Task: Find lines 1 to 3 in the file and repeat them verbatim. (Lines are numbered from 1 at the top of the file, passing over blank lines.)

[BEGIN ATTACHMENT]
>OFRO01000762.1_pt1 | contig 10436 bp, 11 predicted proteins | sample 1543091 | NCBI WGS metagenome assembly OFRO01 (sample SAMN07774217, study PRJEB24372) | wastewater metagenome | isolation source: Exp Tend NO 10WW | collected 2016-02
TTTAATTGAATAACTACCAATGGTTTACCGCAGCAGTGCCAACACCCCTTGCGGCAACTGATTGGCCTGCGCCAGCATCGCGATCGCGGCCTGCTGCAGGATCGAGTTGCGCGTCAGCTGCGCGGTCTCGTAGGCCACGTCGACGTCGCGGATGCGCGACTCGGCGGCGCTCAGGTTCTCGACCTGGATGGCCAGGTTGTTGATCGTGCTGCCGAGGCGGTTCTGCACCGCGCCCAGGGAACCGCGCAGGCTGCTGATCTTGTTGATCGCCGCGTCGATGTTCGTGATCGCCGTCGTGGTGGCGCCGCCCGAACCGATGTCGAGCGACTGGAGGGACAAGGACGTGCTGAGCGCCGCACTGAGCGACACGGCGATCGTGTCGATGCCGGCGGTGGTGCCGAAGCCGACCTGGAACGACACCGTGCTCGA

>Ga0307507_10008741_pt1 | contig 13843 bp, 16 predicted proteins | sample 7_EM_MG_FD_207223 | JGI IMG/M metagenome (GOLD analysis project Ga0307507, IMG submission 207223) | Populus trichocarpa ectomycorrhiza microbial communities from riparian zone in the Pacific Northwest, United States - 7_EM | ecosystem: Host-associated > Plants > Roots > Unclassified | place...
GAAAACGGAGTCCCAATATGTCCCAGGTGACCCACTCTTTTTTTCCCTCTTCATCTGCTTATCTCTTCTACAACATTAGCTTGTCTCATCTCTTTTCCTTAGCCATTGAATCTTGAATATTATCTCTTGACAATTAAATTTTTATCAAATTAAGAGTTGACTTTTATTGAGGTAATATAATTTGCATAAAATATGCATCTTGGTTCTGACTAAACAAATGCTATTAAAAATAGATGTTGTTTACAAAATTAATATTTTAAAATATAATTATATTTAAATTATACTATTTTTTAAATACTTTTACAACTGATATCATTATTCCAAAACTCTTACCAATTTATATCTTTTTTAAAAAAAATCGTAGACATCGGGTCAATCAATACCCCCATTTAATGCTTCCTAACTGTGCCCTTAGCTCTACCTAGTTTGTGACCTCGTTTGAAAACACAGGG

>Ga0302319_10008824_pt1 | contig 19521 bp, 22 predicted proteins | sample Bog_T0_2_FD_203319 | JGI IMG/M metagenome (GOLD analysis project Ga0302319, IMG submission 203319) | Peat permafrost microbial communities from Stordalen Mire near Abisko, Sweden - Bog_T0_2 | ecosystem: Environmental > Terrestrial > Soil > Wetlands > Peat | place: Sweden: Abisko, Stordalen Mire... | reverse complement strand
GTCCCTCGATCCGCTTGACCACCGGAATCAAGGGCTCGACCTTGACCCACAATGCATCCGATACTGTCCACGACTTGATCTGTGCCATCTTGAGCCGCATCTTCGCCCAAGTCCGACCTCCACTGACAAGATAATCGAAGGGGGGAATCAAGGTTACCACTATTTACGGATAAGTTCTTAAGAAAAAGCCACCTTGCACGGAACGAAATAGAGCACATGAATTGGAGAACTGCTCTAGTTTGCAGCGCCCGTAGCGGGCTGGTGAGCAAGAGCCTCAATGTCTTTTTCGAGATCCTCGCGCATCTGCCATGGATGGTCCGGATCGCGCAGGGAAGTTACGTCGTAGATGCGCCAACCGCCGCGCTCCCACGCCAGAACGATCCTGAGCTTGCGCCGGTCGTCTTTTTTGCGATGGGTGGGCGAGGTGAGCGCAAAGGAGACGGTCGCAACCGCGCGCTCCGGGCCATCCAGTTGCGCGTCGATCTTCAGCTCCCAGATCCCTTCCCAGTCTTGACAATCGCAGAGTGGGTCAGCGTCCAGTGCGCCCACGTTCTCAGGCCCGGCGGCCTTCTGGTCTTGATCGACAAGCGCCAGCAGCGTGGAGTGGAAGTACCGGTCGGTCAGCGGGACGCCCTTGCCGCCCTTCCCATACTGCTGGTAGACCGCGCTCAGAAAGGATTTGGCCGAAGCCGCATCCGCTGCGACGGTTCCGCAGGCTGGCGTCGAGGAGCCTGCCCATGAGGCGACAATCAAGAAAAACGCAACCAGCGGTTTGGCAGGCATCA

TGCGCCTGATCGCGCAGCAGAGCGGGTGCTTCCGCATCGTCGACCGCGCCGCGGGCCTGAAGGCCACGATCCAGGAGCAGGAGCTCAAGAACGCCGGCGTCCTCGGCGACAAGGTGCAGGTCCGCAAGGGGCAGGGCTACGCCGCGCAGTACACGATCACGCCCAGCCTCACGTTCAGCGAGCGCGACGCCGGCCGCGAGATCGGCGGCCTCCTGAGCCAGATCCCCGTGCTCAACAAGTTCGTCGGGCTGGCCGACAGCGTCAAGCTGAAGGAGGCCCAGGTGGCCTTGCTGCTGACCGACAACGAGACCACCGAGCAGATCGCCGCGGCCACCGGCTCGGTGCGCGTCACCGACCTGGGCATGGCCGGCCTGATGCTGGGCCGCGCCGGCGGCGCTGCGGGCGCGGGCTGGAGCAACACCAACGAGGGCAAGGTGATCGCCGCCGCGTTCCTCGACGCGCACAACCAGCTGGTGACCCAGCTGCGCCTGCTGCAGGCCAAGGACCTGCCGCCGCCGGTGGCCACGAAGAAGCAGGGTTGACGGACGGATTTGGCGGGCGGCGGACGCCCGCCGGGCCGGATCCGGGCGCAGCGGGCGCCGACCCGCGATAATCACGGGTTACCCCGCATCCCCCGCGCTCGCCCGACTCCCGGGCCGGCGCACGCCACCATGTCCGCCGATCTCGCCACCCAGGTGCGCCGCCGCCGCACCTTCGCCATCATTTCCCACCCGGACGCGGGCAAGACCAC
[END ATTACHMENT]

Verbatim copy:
>OFRO01000762.1_pt1 | contig 10436 bp, 11 predicted proteins | sample 1543091 | NCBI WGS metagenome assembly OFRO01 (sample SAMN07774217, study PRJEB24372) | wastewater metagenome | isolation source: Exp Tend NO 10WW | collected 2016-02
TTTAATTGAATAACTACCAATGGTTTACCGCAGCAGTGCCAACACCCCTTGCGGCAACTGATTGGCCTGCGCCAGCATCGCGATCGCGGCCTGCTGCAGGATCGAGTTGCGCGTCAGCTGCGCGGTCTCGTAGGCCACGTCGACGTCGCGGATGCGCGACTCGGCGGCGCTCAGGTTCTCGACCTGGATGGCCAGGTTGTTGATCGTGCTGCCGAGGCGGTTCTGCACCGCGCCCAGGGAACCGCGCAGGCTGCTGATCTTGTTGATCGCCGCGTCGATGTTCGTGATCGCCGTCGTGGTGGCGCCGCCCGAACCGATGTCGAGCGACTGGAGGGACAAGGACGTGCTGAGCGCCGCACTGAGCGACACGGCGATCGTGTCGATGCCGGCGGTGGTGCCGAAGCCGACCTGGAACGACACCGTGCTCGA

>Ga0307507_10008741_pt1 | contig 13843 bp, 16 predicted proteins | sample 7_EM_MG_FD_207223 | JGI IMG/M metagenome (GOLD analysis project Ga0307507, IMG submission 207223) | Populus trichocarpa ectomycorrhiza microbial communities from riparian zone in the Pacific Northwest, United States - 7_EM | ecosystem: Host-associated > Plants > Roots > Unclassified | place...